For the French ones, there are three participants. The two comments show the interest of the writers to come to Taiwan. Since the moderator can’t speak French fluently, I took the liberty to answer them. As you can see, the second French person responded to the first comment by making her own comment, to express her agreement and maybe create a discussion (backchannels: short reaction to prior comment).

Moderator’s response

The moderator answered all the comments, except for the French ones, and the questions with politeness and joyfully.

Opening with the studied articles

Link to the articles “Against Technologization: Young People’s New Media Discourse as Creative Cultural Practice” and "Young People's Translocal New Media Uses: A Multiperspective Analysis Of Language Choice And Heteroglossia" 

This video can be linked to the two articles mentioned above with the idea of translocality, with the mixed languages written in a lot of signs’ shops (English with Chinese for example, or Thai and Chinese). During the process of our visiting, we do observe condition of the heteroglossia exists in Zhongping shopping area. With the influence of translocality, Chinese, English and southeastern languages become tools for both merchants and visitors, so that everyone can well enjoy their time while shopping and able to understand the content of the shops presented. We could link as well this video as a way of communicating, to young people, with the use of Youtube support to pass on knowledge about Zhongli. It is a convenient way to develop our communication skills with this kind of media.

Link to the article “An exploration of why people participate in Second Life social support groups”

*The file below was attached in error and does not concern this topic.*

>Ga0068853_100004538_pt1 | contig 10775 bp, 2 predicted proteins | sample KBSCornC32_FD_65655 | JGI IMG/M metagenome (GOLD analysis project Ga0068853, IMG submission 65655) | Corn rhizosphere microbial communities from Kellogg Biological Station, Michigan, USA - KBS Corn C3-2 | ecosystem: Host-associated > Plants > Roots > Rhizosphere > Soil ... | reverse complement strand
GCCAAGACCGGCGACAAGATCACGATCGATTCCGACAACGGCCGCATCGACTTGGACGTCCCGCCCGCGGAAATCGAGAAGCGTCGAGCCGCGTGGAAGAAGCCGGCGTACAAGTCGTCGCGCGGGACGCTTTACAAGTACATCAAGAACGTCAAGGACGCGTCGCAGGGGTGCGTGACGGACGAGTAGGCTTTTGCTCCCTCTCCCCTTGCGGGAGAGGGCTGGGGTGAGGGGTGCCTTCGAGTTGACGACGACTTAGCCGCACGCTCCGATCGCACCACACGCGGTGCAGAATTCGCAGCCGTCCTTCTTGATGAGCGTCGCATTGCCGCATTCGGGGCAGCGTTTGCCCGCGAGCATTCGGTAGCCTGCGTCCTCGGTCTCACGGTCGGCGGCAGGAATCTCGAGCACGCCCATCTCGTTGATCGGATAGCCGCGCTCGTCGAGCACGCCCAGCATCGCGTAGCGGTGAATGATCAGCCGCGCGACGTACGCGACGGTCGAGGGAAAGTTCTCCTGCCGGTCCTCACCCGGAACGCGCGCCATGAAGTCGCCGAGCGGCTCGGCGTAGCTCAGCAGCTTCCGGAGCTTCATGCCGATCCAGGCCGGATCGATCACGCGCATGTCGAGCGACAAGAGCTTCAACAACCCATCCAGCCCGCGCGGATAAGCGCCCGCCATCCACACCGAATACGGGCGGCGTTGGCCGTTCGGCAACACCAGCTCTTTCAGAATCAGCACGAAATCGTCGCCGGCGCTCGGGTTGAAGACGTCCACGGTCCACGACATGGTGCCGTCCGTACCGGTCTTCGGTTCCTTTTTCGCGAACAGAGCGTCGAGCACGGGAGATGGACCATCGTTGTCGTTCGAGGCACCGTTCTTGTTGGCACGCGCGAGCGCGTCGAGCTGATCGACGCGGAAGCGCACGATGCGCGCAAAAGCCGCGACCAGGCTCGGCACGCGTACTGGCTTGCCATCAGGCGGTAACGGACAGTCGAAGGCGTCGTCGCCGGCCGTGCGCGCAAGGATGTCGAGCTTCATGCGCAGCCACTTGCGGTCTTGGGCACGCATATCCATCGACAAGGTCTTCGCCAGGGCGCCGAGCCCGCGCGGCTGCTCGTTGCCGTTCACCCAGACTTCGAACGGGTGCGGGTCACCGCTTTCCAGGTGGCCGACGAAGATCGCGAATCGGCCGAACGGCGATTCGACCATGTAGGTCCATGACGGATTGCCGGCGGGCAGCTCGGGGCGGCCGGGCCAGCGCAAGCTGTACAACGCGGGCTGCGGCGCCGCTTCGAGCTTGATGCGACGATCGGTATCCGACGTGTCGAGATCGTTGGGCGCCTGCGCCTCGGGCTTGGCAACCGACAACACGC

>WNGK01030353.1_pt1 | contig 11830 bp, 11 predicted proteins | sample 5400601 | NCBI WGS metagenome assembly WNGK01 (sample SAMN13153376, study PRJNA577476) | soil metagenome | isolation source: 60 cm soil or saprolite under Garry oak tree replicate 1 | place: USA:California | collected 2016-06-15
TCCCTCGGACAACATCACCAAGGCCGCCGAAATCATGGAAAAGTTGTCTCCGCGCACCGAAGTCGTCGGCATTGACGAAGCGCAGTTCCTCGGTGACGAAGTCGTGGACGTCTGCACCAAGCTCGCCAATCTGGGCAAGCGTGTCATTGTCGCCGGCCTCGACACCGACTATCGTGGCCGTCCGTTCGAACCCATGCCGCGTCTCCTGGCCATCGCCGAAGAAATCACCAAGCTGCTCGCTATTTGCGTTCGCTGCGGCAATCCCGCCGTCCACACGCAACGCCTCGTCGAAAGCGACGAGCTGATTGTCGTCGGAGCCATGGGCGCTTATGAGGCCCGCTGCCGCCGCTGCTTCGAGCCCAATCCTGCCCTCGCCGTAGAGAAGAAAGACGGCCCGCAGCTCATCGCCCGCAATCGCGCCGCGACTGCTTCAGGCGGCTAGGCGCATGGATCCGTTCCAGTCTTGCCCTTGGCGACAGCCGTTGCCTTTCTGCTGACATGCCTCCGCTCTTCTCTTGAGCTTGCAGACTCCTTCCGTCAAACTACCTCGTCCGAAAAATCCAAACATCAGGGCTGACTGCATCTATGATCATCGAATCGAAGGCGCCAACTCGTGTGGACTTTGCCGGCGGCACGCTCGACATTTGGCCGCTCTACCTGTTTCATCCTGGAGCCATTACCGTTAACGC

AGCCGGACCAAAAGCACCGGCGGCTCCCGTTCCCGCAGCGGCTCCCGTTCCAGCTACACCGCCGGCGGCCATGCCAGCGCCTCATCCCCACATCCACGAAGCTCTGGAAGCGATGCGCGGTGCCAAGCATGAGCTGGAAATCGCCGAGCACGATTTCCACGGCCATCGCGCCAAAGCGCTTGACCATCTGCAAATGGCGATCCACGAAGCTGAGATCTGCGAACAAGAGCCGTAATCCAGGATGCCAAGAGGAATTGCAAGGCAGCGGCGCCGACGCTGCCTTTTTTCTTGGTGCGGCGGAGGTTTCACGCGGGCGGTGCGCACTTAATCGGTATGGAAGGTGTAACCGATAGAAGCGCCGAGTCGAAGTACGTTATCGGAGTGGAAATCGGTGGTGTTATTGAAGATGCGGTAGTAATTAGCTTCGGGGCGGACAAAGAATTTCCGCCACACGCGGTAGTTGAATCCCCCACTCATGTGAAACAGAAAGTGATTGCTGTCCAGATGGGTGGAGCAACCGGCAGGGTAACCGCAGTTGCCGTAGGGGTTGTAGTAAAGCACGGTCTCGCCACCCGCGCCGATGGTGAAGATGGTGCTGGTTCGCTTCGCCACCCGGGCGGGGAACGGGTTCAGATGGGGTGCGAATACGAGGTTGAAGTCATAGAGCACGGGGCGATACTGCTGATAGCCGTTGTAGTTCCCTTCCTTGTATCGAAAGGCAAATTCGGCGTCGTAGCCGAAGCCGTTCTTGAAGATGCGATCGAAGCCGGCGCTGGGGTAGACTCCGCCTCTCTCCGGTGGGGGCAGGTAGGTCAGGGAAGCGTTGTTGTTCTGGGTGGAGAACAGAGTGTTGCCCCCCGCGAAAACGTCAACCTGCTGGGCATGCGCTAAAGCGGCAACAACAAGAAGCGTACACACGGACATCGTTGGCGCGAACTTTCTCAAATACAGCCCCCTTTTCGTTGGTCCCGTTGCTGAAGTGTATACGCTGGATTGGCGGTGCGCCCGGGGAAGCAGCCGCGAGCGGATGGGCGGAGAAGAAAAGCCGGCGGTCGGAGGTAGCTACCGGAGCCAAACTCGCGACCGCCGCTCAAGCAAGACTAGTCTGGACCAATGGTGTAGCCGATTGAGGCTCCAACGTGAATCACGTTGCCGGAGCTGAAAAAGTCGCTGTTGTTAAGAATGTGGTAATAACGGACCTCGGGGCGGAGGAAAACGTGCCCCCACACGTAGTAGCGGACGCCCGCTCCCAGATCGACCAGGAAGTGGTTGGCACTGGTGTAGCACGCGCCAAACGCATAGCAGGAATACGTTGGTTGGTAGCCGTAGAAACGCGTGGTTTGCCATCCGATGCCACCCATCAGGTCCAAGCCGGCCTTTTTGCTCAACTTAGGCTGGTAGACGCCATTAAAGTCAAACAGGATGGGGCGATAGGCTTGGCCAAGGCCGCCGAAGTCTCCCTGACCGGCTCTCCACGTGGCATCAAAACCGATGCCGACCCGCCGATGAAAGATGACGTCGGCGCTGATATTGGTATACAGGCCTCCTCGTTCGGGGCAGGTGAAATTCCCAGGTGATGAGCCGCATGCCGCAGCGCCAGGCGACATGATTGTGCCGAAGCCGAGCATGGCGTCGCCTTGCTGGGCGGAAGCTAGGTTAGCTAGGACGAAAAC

This project can be linked to this article on the subject of “social support”. Indeed, our project is mainly addressed to foreigners and can be considered as a “support” to foreigners living in Zhongli. It can help them understand more about Taiwan’s culture and about Zhongli’s history and environment as they could, maybe, have difficulties understanding some of its parts. It can offer them information and act as a guide.


The aim of our project was to introduce Zhongli and its linguistic characteristics. We have done it in the form of a report. We have shown how Zhongli is an attractive place for foreigners and teenagers due to its signs translated into different languages and due to its modernity. We also have shown how Zhongli is still attached to its history. The comments under our video are all positive, every person has written that they could know more about Taiwan and about its culture and its different aspects so we believe our aim was achieved. 



  1. Your project links people's identities to the use of languages and signs in different local shopping areas in the Chungli district. Because you are interested in human activities, your actions with the camera become part of the shots and movements of the video. Your conceptualisation of translocality and heteroglossia as supports to residents and communities can deepen your analysis; however, you can give the blog readers more concrete ideas if you provide some examples.